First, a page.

Panorama of my town

Panorama of my town

Thursday, May 1, 2014

…and so the journey continues

Since 2004 I have been telling anyone who would listen (and many who wished they did not have to) that one day I’d live in the Sear’s building on Ponce de Leon, when it was renovated.  I wanted to be the first tenant in the building so badly, I insisted the current redevelopment team start a ‘waiting list’ of potential tenants so I could be #1 on the list.   I have been captivated, to almost distraction, with the possibility.    I even reminisced about the building when I wrote my ode to the parking deck, as it was being demolished in There Once Was a Sears Parking Lot

Living four blocks from the building most of my life, it was ubiquitous.    My parents shopped in the basement for my school clothes for most of my childhood.  I loved the catalogue center, particularly at Christmas time.  Later, when the words ‘Sears, Roebuck and Co.’ were covered with the words ‘City Hall’, I enjoyed touring the poured metal art of our family friend and GSU art professor, George Beasley with my father.   Once, I had to file a police report at the Police Precinct (that was an experience for another blog).  Ultimately, I played a small part in the disposition of the building in my role as neighborhood activist. See my previous blog Remembering the Sale of City Hall East for some insight as to how it all began.

So, as development plans progressed and I discovered there would one day be residences inside that building, I got stuck on the idea that I would do that, too.   I have lost count of the number of times I have been inside that building during my life – hundreds, perhaps.  I have toured it with various City staff and developers at least 8 times over the last 10 years (I remember one distinct tour with Walter Brown that was hysterical and I had to promise him never to write about….sorry, Walter).  I have seen the building in virtually every stage one could, since the early 1960’s; retail, City offices and art gallery, meeting space, demolition site, and renovation site. I have been on the roof, in the basement and every floor in between.  I have ridden the big and the small elevators.   For decades I walked along a kudzu lined path on its East side once reserved for urban campers and ridiculous neighborhood kids like me (its now called the Atlanta Beltline).  I have seen crumbling and faded blueprints of multiple ‘stages’ of its previous life.  I have argued with potential redevelopers over design schematics for its possible future life. The building feels as intimate and familiar to me as any relationship I have ever had.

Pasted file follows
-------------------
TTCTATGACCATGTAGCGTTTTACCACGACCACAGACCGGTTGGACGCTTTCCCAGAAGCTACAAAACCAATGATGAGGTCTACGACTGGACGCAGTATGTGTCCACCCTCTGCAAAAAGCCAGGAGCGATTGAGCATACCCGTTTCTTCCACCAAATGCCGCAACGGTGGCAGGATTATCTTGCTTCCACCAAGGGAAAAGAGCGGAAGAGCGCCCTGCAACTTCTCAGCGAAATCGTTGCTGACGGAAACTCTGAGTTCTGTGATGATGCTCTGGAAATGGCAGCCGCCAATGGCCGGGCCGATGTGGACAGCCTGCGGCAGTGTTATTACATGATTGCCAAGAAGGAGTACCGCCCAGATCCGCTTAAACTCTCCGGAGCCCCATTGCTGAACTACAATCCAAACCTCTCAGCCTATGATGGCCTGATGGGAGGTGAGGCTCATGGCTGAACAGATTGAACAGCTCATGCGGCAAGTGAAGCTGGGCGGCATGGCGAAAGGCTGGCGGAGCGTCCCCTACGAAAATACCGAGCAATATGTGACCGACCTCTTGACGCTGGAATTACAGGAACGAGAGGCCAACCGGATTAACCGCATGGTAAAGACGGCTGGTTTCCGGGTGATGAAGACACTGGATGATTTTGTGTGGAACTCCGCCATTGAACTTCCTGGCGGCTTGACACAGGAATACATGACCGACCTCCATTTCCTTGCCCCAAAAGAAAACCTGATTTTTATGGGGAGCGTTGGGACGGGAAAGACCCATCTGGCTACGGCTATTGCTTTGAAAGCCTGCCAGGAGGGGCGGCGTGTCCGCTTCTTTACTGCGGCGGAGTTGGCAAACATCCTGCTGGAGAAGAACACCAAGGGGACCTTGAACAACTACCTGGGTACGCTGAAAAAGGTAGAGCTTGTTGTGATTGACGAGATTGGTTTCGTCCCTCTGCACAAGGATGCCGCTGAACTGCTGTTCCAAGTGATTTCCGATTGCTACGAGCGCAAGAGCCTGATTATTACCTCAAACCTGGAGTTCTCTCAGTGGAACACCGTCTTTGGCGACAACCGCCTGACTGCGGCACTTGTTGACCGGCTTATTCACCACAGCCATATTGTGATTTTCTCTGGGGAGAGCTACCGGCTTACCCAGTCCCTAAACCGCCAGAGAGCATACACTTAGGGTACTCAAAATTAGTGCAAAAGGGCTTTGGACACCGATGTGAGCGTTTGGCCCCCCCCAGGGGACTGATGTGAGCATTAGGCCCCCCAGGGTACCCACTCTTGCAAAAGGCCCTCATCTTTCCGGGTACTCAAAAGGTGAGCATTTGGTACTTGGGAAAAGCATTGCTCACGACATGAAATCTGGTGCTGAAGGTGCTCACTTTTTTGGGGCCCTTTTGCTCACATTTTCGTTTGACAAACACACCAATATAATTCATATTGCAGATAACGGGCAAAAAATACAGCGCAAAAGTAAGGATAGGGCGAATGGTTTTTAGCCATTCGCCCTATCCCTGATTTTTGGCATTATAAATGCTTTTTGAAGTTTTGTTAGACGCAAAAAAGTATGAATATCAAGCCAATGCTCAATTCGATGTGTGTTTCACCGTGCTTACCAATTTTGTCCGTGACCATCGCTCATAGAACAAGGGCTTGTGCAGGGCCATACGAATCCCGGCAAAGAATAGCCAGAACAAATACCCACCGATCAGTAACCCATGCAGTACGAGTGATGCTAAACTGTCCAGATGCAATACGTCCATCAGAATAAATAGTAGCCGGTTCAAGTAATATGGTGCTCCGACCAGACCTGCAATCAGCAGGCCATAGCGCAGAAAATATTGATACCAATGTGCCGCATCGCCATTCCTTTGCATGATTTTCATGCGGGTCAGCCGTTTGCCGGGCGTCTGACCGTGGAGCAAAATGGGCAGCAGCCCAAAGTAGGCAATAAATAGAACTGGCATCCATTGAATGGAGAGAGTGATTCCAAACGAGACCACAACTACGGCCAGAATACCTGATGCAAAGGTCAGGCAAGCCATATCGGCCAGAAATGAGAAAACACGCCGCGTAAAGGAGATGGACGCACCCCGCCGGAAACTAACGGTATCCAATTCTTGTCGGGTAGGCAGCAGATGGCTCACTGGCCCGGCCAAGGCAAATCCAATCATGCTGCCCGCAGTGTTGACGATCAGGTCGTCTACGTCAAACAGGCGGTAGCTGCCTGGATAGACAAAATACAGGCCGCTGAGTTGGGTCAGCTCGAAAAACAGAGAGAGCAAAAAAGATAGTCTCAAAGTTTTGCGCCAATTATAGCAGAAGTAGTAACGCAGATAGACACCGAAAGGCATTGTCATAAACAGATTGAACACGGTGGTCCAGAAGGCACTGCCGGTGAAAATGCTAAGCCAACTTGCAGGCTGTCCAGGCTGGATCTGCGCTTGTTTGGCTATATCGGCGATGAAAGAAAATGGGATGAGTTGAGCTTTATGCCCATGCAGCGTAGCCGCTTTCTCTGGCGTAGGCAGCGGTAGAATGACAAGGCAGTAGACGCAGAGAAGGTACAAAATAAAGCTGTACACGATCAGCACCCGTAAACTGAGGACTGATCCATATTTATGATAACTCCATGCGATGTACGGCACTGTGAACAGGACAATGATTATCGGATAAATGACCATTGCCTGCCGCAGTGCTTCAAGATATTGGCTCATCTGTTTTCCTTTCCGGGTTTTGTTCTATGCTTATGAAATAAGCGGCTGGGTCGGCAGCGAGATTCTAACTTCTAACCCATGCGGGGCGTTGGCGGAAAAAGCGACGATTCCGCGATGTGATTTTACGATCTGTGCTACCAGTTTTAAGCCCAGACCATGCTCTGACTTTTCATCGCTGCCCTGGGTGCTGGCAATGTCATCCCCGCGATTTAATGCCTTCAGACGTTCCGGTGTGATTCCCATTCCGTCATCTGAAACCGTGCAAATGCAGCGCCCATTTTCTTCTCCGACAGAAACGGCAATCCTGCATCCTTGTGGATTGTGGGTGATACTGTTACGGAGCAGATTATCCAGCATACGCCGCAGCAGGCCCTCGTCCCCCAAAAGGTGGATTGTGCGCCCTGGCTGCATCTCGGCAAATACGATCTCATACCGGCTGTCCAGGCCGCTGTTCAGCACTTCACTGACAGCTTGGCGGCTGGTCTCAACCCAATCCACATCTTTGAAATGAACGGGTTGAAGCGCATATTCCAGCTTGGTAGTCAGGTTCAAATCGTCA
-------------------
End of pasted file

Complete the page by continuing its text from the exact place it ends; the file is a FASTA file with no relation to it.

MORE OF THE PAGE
In early 2013 I sold the family home (where I was raised and then raised my son) after 43 years on Linwood Ave., just off of Ponce de Leon, and moved into an Amli apartment
complex off of North Ave., in Old Fourth Ward, with a perfect view of the Sears building under renovation.  I have spent the last year watching and documenting its progress on Facebook and awaiting the day I’d get a call to come pick out my apartment.

Well, I got that call in April of this year.  So starts a series of blogs that will chronicle my journey, as the nation watches Jamestown bring new life to the largest structure Sears ever built, as Atlantan’s wait with great anticipation for the opening of Ponce City Market food court, as the Beltline designs an ‘off-ramp’ just for the building, my Blog will follow my trials and tribulations, joys and amazements, lessons learned and people well met.  Join Loki (the world’s cutest toy poodle and unofficial mascot of PCM Flats) and me, as we make our new home inside one of Atlanta’s most iconic building.   

I have signed a lease on a tiny (no joke, 655 sq ft) one bedroom/one bath unit on the 6th floor of the 1960’s addition, facing North Ave, with a view of Historic 4th Ward Park and downtown Atlanta.  With a September occupancy date, I can barely breathe in anticipation of the next stage in my relationship with this building.    Follow Loki and me on our adventures as we prepare for, and then become, the first tenants in the Flats at Ponce City Market.

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